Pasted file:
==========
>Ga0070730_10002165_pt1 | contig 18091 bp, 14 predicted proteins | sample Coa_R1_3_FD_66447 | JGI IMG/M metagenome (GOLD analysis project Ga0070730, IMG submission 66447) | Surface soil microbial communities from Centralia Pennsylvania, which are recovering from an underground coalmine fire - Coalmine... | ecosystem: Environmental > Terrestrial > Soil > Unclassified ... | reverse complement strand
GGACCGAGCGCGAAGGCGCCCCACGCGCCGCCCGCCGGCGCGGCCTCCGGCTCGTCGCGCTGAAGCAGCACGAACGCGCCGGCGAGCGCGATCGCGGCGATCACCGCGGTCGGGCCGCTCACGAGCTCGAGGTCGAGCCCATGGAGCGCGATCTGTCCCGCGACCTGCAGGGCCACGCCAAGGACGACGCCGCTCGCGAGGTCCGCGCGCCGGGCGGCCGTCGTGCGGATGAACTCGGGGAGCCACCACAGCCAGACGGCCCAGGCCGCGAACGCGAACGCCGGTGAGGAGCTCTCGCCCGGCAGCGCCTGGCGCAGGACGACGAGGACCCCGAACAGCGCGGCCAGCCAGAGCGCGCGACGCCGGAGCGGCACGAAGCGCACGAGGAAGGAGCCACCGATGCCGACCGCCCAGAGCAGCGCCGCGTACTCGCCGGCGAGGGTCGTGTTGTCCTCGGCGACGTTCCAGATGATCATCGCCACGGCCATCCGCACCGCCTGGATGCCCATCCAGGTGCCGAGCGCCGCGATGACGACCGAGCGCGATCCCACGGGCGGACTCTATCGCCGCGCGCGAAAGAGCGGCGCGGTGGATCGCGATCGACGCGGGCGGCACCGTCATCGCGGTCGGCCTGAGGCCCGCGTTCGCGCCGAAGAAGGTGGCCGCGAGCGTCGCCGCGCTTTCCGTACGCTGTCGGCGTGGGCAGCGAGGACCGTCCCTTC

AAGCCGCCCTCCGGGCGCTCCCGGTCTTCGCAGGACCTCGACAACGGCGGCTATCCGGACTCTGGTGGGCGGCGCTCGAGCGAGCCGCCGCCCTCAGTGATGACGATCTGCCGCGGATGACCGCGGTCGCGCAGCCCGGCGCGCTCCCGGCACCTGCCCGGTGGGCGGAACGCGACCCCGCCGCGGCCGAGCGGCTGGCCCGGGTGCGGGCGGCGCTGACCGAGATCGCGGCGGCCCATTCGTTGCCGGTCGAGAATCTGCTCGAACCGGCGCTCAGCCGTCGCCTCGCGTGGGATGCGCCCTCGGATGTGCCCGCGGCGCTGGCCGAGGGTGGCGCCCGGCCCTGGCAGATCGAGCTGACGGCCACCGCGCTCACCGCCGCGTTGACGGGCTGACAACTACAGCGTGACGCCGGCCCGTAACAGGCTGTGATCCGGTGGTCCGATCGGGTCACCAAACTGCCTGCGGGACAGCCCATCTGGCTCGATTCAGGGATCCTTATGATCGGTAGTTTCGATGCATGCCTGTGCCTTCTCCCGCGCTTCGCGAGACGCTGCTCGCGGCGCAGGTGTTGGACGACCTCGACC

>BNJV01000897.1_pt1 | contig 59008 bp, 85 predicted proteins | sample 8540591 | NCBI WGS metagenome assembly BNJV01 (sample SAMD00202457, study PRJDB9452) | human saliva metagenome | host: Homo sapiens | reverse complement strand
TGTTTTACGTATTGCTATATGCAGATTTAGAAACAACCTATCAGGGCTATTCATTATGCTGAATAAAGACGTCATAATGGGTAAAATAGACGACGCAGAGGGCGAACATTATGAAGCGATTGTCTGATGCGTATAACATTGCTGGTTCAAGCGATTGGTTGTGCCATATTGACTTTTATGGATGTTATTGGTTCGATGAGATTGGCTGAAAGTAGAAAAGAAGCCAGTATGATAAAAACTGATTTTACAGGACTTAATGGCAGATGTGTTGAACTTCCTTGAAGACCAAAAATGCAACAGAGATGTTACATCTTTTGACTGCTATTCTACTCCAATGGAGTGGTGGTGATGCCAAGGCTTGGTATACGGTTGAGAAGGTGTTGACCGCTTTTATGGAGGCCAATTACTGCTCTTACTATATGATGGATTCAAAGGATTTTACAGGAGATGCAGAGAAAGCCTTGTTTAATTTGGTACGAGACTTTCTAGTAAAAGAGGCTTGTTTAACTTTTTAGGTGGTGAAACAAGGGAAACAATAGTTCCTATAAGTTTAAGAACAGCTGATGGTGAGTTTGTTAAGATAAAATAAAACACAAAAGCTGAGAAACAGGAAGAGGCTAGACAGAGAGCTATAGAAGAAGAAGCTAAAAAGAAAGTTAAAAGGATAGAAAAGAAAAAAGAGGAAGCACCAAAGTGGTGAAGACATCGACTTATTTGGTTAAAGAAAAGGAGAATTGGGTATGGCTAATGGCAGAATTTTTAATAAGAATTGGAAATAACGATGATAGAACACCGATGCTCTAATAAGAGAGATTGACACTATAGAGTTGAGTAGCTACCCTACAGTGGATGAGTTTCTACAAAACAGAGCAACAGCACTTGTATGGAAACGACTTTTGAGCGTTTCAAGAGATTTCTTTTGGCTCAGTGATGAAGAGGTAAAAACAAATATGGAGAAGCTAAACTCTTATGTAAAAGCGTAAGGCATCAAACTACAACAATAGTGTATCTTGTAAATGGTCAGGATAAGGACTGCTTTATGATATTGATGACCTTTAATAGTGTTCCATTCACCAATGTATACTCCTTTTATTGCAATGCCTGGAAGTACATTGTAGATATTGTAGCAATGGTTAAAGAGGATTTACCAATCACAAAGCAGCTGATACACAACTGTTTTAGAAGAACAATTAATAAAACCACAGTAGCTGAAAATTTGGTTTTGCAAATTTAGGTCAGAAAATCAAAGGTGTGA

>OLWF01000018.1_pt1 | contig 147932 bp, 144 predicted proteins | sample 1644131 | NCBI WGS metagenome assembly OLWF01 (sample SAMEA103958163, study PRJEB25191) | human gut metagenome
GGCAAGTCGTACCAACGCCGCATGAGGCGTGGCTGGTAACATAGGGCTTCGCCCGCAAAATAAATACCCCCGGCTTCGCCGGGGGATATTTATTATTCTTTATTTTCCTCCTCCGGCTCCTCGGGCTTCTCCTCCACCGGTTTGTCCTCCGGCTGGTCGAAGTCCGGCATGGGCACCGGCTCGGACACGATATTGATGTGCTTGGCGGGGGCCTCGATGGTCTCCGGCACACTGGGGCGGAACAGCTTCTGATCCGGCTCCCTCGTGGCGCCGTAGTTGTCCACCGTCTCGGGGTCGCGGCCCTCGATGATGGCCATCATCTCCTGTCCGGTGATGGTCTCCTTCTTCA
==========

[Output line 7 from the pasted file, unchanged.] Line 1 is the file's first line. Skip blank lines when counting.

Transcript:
GGCAAGTCGTACCAACGCCGCATGAGGCGTGGCTGGTAACATAGGGCTTCGCCCGCAAAATAAATACCCCCGGCTTCGCCGGGGGATATTTATTATTCTTTATTTTCCTCCTCCGGCTCCTCGGGCTTCTCCTCCACCGGTTTGTCCTCCGGCTGGTCGAAGTCCGGCATGGGCACCGGCTCGGACACGATATTGATGTGCTTGGCGGGGGCCTCGATGGTCTCCGGCACACTGGGGCGGAACAGCTTCTGATCCGGCTCCCTCGTGGCGCCGTAGTTGTCCACCGTCTCGGGGTCGCGGCCCTCGATGATGGCCATCATCTCCTGTCCGGTGATGGTCTCCTTCTTCA